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My name ends with a 'c', while in the country I live in it is much more often spelled with a 'k' at the end. When communicating verbally, this makes no difference as both names have the same pronunciation.

However, when communicating via e-mail, SMS, chat or other means of written communication, I often find people misspelling my name as they're used to the more common variant. I have tried to address this passively, e.g. by including my name in an email signature or in my online profiles. I haven't tried explicitly correcting people. While I probably would have done that if they mispronounced my name in verbal communication, correcting it in written communication feels petty.

While it is a minor detail, I want my name to be spelt correctly. Spelling it this way comes from the family and I want to keep that part.

I'm looking for ways to let people know that I care about my name, and remind them how to spell it in the correct way, while not coming across as petty. How can I do that?

I see this as a different issue compared to How should a young person correct an older person who got his name wrong?, as that deals with getting the wrong name, in-person.

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    Names are important. Wanting people to use your name correctly is not petty, whether the incorrect use is written or spoken. Keep it friendly but don't worry about it being a minor detail. It's not. – mcalex Aug 17 '17 at 9:05
  • @tuskiomi I have not - probably because Henry is not very common in my country. – HenricF Aug 17 '17 at 17:02
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    @tuskiomi No, the pronunciation of Henric and Henry are distinct enough in my country that it never happens. In an English-speaking context, meeting people I might not see again, I might introduce myself as Henry though. – HenricF Aug 17 '17 at 17:13
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Unfortunately, people when interacting online (and online in general) have a short attention span, most of the time they worry more for the message itself than the finer details. So it's a tough one if you really want people to spell it correctly.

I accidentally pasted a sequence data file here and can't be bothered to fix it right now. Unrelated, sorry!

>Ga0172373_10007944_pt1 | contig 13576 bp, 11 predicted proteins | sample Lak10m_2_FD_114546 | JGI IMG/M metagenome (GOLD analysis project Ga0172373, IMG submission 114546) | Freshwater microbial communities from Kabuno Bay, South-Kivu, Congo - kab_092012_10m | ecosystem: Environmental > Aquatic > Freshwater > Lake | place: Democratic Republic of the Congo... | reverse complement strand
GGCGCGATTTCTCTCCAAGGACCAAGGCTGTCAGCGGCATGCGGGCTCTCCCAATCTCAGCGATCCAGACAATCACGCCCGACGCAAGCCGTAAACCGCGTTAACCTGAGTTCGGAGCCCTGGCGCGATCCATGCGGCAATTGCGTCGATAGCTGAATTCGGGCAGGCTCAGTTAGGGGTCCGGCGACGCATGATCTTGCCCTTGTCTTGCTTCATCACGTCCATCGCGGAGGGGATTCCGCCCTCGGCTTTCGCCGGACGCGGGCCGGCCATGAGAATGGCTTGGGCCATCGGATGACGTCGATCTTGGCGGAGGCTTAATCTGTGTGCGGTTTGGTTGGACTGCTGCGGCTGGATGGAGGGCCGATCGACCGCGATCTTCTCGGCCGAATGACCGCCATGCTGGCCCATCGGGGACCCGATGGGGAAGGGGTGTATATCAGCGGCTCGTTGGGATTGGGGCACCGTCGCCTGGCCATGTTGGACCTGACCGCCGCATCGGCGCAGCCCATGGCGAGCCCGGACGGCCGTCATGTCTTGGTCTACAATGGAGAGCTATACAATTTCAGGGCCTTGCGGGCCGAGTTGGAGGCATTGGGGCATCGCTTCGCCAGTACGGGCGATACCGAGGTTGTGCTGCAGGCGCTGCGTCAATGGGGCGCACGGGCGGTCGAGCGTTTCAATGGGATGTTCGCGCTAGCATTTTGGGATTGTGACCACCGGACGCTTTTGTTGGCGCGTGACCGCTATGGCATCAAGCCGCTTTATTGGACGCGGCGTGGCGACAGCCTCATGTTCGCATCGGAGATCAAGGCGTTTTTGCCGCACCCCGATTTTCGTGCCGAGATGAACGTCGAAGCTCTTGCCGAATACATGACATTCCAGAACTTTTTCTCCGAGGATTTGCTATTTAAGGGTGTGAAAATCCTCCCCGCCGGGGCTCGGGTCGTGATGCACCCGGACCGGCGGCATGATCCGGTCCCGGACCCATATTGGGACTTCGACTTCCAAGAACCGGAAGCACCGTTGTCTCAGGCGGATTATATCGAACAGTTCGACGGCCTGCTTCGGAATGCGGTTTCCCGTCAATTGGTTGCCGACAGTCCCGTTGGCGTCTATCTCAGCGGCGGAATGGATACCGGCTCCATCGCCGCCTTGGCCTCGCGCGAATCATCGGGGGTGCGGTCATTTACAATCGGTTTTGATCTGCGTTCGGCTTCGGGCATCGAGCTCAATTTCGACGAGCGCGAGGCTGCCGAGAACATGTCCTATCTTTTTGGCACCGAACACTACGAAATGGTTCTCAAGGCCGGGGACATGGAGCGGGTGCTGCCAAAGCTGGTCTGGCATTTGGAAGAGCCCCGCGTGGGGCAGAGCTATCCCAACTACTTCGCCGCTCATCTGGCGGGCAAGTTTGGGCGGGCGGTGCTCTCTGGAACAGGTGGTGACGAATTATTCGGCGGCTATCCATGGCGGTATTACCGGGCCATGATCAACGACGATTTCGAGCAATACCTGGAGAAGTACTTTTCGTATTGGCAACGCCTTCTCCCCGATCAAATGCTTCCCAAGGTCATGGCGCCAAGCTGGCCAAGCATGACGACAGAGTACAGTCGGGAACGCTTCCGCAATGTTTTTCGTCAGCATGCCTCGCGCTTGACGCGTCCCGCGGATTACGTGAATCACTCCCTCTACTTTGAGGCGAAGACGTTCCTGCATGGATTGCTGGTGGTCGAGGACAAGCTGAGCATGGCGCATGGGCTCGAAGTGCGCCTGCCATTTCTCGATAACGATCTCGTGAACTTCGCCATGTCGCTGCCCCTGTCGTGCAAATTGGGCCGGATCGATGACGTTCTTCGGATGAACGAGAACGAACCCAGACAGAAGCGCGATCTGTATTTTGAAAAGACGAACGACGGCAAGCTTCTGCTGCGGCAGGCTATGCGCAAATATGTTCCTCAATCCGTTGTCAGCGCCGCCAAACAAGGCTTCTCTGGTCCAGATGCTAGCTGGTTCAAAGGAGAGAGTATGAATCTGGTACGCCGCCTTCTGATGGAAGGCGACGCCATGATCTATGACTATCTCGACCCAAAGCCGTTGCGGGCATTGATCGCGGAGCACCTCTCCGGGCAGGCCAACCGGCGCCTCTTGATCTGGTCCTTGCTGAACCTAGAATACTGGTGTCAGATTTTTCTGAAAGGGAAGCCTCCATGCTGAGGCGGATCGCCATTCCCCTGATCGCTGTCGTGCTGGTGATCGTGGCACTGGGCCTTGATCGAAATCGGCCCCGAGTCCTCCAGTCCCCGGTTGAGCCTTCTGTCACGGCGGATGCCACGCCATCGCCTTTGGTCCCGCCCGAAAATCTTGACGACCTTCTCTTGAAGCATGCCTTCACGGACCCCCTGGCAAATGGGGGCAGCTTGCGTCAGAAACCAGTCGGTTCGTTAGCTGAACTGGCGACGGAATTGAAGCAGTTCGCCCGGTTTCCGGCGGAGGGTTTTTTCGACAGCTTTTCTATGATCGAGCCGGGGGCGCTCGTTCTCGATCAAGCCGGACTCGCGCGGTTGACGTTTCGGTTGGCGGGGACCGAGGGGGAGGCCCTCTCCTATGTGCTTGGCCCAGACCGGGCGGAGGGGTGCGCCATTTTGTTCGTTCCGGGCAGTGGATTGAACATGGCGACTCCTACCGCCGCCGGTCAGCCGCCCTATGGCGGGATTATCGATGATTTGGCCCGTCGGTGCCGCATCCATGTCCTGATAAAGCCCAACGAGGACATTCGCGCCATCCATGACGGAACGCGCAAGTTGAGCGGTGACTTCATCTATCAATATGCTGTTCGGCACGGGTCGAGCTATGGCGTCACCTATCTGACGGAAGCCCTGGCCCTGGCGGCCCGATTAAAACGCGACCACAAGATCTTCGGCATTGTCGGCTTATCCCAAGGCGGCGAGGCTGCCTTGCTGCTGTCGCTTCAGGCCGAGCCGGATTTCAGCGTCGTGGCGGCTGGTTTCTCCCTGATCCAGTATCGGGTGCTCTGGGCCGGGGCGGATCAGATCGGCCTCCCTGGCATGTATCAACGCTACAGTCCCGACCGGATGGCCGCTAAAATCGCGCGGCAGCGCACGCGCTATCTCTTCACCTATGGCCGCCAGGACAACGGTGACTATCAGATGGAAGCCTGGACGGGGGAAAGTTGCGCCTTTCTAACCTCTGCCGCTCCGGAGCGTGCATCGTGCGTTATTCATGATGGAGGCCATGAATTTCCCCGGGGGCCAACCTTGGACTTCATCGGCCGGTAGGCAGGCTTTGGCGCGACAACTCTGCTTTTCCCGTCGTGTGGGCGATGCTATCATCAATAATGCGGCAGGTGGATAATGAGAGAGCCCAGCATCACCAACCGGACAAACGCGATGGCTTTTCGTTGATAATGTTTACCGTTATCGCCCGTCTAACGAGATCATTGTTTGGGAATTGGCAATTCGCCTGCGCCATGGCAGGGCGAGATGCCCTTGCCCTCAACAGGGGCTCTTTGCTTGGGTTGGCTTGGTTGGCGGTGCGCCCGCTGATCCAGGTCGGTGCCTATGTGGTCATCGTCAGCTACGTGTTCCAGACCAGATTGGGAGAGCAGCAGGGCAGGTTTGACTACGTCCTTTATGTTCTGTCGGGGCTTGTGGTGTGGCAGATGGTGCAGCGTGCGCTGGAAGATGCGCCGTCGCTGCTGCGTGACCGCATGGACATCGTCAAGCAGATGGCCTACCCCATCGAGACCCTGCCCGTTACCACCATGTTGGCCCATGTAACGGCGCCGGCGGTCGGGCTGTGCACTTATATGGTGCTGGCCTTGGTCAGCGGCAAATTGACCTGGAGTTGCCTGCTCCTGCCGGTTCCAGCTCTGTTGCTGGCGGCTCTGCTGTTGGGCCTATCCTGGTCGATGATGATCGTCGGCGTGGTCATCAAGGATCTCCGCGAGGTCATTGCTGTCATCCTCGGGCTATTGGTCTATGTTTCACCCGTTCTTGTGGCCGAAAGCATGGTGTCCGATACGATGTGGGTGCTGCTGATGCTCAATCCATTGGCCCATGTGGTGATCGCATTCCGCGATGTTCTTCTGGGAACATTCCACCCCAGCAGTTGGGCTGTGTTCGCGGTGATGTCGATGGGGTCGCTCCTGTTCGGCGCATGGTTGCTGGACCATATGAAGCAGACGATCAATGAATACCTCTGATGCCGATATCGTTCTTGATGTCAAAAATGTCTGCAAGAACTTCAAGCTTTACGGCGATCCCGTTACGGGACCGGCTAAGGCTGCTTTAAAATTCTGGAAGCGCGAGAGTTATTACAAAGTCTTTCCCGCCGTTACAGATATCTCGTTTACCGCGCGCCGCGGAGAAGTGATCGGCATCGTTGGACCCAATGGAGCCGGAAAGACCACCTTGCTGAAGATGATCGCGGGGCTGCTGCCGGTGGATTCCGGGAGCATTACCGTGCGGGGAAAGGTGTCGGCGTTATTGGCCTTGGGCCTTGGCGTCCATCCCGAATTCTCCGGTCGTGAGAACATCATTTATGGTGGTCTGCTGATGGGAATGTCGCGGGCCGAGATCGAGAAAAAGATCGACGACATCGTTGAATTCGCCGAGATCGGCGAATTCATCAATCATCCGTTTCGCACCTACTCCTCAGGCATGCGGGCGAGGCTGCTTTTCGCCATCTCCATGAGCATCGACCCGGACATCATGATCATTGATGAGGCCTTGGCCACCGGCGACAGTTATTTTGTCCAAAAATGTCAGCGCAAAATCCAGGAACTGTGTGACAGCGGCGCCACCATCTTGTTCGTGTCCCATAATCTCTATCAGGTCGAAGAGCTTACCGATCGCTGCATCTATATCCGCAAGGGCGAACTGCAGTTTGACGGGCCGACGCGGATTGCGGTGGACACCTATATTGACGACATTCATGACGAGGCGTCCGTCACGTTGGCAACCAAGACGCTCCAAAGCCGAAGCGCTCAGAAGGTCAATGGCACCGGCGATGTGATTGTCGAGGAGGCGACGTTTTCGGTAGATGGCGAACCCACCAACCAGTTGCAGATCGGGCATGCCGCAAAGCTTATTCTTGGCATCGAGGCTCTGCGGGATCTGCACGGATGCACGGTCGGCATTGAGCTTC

Depending on your relationship with the person and if it's an informal conversation, you could be a little cheeky and write at the end of the message:

By the way, It's Henric with a c, not with a k ;-)

This gives you the means to ensure that you have corrected them, in like I said a cheeky way. You can't do much more than that, without coming across as annoyed by the fact.

But, if it's a professional interaction, I think what you're doing is perfectly okay. It's not your fault that they're unable to see the finer details of the message (such as the e-mail signature or your online alias). Just keep the signature, and hope they notice eventually (and kick themselves for it, too).


Note for e-mail: It can also make it easier for the interaction via e-mail if you have your name in your email. Such as mine is normally Bradley.wilson@..., (I can't imagine people can spell it bradly after that).

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    I frequently have people misspell my name as "Erik" in email correspondence, despite it being spelled in full in my email address and signature. – Eric Aug 16 '17 at 20:14
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    Also paint the "c" Red – nodws Aug 16 '17 at 20:58
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    @Eric I have the exact opposite problem :D – Erik Aug 17 '17 at 8:41
  • Most of the time it's in a professional context, i.e. with colleagues, customers, etc. While I have my full name in my e-mail, it seems it doesn't help. I'll probably avoid mentioning it, at least in a professional situation. – HenricF Aug 17 '17 at 17:04